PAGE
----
Ideally, this will be a resource for undergrads and/or anyone with an interest in anthropology. There are a few graduate students (see "About Us" on the right hand side) acting as "moderators" and we'll try to pass on as much knowledge and experience as we can. This site was inspired by a session at the AAA in 2006..

Please contact us with any questions/suggestions/complaints/comments at
studentanthro at gmail dot com
or post a comment here or on the forum!

Friday, November 24, 2006

So we weren’t able to blog live from the session, as there was not free wireless from all venues, but here are the notes.

The roundtable session was chaired by Christina Wasson (faculty from the University of North Texas). The two main goals of the session were to 1) help students navigate the series of transitions through graduate school and 2) to produce a useful outcome, such as an article for Anthropology News.

It was recommended that students check out the COPAA (consortium of practicing and applied anthropology programs) website for information (for example, the resources for students tab) and links to other important sites:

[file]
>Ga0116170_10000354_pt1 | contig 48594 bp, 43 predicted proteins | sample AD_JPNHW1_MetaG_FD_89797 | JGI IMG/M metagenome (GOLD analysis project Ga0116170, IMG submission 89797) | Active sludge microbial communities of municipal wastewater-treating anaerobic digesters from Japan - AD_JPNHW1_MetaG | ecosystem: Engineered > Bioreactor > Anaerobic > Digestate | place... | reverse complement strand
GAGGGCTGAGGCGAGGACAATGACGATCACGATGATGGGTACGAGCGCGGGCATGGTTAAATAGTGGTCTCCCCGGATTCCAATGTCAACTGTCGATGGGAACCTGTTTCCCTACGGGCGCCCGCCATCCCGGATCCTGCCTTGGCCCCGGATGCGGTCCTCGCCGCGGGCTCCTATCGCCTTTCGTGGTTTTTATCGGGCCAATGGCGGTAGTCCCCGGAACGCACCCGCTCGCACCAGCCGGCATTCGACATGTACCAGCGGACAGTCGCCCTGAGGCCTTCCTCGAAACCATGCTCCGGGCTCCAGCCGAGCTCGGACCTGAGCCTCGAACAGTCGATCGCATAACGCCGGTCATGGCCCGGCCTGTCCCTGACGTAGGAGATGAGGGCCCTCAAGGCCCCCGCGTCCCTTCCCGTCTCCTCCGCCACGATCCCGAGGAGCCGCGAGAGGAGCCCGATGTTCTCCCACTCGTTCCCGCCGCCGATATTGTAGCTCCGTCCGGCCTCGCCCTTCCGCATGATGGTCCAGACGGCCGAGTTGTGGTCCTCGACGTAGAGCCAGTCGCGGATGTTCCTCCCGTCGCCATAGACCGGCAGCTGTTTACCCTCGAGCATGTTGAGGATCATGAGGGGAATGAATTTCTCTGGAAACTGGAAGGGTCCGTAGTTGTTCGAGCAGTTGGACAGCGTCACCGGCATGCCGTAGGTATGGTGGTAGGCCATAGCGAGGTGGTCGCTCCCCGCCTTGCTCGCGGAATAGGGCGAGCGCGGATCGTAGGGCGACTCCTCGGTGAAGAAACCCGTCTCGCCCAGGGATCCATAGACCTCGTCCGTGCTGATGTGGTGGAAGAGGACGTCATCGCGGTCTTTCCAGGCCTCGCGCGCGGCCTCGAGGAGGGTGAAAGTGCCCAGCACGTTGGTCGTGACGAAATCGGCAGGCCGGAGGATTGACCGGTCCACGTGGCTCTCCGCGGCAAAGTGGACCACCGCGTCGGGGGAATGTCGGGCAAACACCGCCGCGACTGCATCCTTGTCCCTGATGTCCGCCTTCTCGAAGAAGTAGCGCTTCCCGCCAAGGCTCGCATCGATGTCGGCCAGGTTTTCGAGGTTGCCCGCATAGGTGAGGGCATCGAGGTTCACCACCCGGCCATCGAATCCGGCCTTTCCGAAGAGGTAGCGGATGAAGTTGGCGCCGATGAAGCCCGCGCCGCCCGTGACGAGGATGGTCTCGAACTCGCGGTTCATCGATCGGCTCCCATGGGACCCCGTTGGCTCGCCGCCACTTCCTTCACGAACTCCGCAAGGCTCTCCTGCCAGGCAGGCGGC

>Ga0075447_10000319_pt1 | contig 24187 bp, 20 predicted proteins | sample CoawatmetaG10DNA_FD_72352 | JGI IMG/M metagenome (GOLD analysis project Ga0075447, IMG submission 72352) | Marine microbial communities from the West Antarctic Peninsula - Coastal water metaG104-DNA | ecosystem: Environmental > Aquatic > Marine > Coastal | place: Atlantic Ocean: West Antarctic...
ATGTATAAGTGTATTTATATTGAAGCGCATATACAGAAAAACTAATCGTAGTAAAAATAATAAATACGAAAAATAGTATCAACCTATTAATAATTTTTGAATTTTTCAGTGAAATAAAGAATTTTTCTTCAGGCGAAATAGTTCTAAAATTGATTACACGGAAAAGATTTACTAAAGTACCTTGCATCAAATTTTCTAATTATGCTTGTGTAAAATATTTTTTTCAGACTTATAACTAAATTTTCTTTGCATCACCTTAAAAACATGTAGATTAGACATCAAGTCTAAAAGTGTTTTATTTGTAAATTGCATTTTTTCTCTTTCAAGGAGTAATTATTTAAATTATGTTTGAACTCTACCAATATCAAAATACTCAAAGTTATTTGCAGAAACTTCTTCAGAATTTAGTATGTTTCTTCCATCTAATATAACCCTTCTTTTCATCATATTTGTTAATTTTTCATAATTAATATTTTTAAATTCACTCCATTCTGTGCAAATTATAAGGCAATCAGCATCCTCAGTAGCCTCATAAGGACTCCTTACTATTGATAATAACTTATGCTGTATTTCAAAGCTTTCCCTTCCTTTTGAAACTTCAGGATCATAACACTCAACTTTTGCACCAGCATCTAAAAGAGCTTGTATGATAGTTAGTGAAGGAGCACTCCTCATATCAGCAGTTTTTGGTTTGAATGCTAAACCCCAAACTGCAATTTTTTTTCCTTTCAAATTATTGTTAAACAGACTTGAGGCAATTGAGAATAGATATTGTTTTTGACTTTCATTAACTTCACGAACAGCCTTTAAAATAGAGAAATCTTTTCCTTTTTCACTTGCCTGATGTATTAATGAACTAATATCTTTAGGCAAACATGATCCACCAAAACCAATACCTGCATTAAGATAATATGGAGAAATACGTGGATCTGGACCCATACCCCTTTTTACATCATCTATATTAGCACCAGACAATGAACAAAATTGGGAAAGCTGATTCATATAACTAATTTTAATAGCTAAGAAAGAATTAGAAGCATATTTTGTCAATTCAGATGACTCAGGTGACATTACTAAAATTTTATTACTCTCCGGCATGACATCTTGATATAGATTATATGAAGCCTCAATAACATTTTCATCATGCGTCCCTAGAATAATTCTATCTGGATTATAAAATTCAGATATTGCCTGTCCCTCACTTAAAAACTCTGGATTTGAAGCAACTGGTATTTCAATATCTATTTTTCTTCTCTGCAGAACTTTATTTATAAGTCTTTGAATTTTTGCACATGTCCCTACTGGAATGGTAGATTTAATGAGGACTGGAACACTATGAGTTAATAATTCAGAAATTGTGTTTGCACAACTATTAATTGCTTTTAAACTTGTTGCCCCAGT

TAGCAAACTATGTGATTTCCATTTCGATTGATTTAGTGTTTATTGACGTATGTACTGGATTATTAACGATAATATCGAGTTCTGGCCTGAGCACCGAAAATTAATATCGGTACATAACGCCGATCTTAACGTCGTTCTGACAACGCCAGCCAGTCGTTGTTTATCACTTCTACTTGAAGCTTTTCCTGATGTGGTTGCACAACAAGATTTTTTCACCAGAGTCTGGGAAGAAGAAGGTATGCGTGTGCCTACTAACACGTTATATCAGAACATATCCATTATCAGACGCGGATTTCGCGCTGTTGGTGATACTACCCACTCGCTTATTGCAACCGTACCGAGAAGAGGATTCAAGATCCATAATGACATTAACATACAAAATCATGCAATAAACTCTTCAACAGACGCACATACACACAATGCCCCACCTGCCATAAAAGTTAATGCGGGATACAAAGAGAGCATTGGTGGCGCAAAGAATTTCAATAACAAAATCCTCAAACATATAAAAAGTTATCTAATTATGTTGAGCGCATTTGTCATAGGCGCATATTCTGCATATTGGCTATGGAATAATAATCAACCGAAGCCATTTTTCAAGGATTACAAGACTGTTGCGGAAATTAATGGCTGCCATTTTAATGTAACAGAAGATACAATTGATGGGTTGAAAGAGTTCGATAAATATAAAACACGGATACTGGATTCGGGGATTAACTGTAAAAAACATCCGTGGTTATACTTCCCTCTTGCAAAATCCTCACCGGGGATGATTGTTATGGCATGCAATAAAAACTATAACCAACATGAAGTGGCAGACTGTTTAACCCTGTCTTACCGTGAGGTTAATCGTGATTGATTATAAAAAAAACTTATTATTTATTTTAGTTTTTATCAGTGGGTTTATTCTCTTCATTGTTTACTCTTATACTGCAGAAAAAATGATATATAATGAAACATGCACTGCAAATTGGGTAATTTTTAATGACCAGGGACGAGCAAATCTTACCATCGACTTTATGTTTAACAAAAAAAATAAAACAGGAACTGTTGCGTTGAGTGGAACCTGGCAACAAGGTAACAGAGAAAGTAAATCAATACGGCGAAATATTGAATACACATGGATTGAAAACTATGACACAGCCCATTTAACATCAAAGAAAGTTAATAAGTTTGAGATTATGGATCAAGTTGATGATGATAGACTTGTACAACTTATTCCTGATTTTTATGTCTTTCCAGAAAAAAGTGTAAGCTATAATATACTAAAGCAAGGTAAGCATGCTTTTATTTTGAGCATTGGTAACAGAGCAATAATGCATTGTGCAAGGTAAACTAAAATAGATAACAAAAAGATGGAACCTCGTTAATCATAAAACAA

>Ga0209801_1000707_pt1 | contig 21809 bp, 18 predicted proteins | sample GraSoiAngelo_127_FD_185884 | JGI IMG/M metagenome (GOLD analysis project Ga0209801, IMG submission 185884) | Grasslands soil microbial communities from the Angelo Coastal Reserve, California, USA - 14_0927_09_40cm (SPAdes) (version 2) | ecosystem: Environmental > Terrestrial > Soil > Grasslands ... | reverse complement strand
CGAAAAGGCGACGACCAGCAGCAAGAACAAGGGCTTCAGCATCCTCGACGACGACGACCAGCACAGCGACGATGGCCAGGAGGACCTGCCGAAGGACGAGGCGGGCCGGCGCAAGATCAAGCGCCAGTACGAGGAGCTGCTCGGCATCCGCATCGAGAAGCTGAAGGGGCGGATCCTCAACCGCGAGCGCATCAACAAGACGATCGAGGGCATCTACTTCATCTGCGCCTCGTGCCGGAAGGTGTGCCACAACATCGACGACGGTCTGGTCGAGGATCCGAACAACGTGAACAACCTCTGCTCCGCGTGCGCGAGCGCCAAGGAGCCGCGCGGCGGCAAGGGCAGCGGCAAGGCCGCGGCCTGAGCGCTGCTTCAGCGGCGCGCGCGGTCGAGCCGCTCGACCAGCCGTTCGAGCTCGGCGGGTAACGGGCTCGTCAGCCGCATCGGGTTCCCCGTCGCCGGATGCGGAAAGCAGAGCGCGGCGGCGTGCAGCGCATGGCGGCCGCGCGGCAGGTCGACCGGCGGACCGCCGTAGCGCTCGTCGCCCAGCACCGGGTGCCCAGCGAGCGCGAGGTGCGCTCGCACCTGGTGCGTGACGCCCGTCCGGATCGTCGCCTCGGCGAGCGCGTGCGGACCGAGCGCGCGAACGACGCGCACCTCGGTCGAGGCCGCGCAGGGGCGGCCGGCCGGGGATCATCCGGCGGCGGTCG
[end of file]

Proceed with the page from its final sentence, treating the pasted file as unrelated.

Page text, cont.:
Three students offered their personal experiences in their graduate programs.

Amy Goldmacher (Wayne State University) talked about the process, not the destination, of the Ph.D. in anthropology, focusing on the importance of collaboration with faculty and fellow students and building community for social support.

Jason Gonzalez (Southern Illinois University) talked about how his expectations changed from assuming he would get an academic job upon graduation to seeing that he could either be an academic or a practitioner.

Christine Miller (Wayne State University) talked about how her interdisciplinary program in business anthropology allowed her to connect with both her passions. She recommends getting as much field experience during school as possible, even if it’s only on small projects, to prepare for the dissertation and jobs beyond. She also recommends being active in the anthropology community, such as getting involved in groups or sections, network, and attend conferences.

Sherylyn Briller (faculty at Wayne State University) provided advice from her perspective as a mentor, adviser, and recent Ph.D. She suggests taking opportunities anywhere they present themselves, and seeking them out:
Work on research projects